Market news focus is shifting style from Wall St. to Main St.

The Wall Street Journal is discussing major changes to its brand in the coming months.

In the news
The Wall Street Journal is discussing major changes to its brand in the coming months. Rupert Murdoch is planning a physical move for the paper to his midtown News Corp. offices and expressed a desire to expand the paper's non-business reporting, according to The New York Times.

The Times reports that in recent years, with the addition of ads aimed at consumers, the Journal has expanded its lifestyle and consumer reporting. Now, Murdoch says he wants to expand coverage in areas such as politics and entertainment, while embracing an editorial style that's easier to read. He also discussed adding a sports section in the next few months and has already tapped high-end glossy connoisseur Tina Gaudoin to head up
a luxury lifestyle magazine slated for a September launch.

"It's a move that's not surprising, as we've seen the gap between Wall Street and Main Street continue to shrink," says Billee Howard, EVP and MD at Weber Shandwick's global strategic media group.

Why does it matter?
While Murdoch's moves may not affect which clients PR pros choose to pitch to the Journal, the transition does necessitate that practitioners craft and communicate a message around a brand that speaks not only to investors, but consumers.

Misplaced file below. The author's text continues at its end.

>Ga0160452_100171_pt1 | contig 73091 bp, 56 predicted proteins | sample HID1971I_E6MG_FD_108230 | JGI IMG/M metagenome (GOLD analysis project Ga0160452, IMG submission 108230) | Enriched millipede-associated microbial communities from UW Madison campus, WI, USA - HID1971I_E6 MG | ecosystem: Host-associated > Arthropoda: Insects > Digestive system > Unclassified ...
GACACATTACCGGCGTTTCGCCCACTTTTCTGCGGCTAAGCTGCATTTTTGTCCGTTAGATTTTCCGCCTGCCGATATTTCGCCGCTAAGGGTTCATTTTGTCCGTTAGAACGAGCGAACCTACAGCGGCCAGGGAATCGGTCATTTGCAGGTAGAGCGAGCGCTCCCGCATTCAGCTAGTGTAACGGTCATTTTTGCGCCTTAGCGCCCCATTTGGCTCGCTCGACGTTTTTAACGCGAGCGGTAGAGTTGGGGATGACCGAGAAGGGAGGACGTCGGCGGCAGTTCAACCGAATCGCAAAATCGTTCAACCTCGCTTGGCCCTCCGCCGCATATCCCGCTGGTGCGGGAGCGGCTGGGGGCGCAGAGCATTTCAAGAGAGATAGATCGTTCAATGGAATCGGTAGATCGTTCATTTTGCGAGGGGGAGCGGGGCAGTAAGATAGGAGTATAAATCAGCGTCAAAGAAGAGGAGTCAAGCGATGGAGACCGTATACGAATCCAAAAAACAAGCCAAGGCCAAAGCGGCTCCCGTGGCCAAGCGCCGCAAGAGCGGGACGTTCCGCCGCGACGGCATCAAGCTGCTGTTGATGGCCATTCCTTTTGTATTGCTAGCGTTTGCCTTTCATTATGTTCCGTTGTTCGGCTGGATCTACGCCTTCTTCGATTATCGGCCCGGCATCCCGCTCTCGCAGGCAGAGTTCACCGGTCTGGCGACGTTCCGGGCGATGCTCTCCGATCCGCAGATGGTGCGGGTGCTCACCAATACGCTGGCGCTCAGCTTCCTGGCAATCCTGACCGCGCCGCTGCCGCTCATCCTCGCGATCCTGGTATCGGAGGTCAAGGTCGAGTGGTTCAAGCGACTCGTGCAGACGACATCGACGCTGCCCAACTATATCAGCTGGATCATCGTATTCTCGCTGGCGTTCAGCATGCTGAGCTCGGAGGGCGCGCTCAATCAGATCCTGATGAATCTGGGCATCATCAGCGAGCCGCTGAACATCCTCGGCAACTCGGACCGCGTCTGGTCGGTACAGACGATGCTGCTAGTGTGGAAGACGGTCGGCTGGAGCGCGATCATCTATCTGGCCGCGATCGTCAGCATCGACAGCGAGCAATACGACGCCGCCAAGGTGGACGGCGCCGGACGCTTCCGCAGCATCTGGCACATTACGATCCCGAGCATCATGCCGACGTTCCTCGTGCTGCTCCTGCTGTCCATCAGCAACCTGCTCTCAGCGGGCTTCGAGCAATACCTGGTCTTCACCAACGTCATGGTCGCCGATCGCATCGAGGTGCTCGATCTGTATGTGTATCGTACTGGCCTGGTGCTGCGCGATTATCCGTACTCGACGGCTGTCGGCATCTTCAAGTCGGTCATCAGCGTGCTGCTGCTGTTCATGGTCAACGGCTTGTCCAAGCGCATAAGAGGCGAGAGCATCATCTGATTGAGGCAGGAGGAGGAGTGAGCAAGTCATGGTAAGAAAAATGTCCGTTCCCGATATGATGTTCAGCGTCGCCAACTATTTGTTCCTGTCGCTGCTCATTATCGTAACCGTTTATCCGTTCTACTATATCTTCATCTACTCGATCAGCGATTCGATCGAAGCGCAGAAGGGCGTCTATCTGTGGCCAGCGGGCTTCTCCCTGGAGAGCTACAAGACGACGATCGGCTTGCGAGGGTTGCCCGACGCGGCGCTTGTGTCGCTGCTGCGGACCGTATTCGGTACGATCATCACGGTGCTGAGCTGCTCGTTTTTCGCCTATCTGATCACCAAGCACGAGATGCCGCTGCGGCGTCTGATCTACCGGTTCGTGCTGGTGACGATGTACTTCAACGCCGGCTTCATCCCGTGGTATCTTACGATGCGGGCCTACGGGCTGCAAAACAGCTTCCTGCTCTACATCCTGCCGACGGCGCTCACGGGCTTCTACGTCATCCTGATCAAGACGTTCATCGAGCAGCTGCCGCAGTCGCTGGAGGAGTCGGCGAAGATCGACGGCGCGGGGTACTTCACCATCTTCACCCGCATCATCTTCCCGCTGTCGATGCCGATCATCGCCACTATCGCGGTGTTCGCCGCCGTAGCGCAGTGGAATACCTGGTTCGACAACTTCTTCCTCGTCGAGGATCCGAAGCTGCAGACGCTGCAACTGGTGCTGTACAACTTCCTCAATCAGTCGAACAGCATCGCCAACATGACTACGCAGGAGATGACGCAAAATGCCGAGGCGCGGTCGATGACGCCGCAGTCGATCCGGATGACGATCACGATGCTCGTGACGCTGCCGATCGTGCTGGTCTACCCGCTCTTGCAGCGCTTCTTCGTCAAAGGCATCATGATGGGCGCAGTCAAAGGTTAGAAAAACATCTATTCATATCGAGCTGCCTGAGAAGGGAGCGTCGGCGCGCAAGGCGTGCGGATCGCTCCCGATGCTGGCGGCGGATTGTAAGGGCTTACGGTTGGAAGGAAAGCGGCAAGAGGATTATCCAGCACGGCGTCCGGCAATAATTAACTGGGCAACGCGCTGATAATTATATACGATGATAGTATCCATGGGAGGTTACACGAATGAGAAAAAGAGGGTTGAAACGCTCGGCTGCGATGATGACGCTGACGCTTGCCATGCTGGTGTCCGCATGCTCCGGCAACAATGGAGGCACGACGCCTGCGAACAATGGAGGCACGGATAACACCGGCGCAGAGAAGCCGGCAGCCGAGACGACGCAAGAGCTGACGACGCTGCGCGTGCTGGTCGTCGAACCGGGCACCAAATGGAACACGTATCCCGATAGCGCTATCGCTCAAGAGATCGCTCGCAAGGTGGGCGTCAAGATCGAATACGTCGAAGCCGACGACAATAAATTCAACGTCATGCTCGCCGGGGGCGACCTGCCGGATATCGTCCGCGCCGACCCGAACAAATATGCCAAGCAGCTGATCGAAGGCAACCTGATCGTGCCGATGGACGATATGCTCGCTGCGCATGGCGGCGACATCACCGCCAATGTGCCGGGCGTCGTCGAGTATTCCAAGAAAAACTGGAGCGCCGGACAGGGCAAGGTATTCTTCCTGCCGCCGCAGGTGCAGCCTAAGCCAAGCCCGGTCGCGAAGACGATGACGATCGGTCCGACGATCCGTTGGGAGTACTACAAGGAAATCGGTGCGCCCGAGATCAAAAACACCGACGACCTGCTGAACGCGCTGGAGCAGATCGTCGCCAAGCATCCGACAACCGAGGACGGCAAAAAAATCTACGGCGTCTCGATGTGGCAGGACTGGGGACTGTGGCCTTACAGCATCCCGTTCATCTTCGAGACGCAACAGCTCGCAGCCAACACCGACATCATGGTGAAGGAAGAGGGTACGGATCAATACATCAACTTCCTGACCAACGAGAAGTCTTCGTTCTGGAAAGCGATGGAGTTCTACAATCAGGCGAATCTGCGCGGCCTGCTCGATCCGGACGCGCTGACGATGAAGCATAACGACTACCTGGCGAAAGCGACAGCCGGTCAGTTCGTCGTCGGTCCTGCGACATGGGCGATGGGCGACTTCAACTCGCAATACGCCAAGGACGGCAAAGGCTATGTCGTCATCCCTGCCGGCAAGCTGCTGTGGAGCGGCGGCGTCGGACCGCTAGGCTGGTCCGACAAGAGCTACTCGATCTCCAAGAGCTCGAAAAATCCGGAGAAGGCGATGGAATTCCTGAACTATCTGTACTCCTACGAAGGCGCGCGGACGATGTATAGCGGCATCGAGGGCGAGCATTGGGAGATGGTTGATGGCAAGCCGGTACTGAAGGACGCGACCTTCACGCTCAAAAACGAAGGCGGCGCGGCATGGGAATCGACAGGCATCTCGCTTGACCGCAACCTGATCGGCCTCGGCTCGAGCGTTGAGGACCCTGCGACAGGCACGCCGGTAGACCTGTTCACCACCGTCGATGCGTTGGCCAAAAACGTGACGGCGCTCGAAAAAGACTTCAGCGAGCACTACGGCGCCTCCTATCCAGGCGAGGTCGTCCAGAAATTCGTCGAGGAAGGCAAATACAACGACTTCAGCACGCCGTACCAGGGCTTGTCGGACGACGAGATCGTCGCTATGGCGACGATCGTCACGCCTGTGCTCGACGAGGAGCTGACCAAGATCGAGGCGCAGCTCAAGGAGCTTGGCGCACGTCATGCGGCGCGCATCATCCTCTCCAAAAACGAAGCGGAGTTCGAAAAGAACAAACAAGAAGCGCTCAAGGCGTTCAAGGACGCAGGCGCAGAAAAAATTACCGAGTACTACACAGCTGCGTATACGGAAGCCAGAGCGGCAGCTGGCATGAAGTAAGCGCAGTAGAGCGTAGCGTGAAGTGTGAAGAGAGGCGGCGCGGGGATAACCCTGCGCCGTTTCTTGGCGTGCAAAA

"Media relations need to be much more viewed through a holistic lens," notes Howard, explaining that all communications are now integrated. "Consumer PR used to be... only about the product. Now, you're not just focusing on the product, but who the company is [that's] launching the product... A more generic type of media outlet needs to be available for the public."

She cites a number of outlets that now offer the opportunity for such an integrated approach, including Portfolio and MainStreet.com.

"The move of the Journal... is emblematic of a chip in the media marketplace," says Howard.

Five facts:
1. This week, TheStreet.com will launch MainStreet.com, an extension of its financial reporting into coverage of general interest issues for the average person.

2. On July 8, 1889, the four-page "Customers' Afternoon Letter" became The Wall Street Journal. First copies sold for two cents; advertising was 20 cents a line.

3. Last January, The Wall Street Journal redesigned its pages, presenting a format that's easier both to read and to navigate.

4. BusinessWeek announced a redesign in October 2007, not only to increase its news and global coverage, but to adapt to a multimedia landscape and ease navigation.

5. The Journal this week is adding a Facebook feature to its Web site called "SeenThis?" It will show which stories are most popular among Facebook users' friends.

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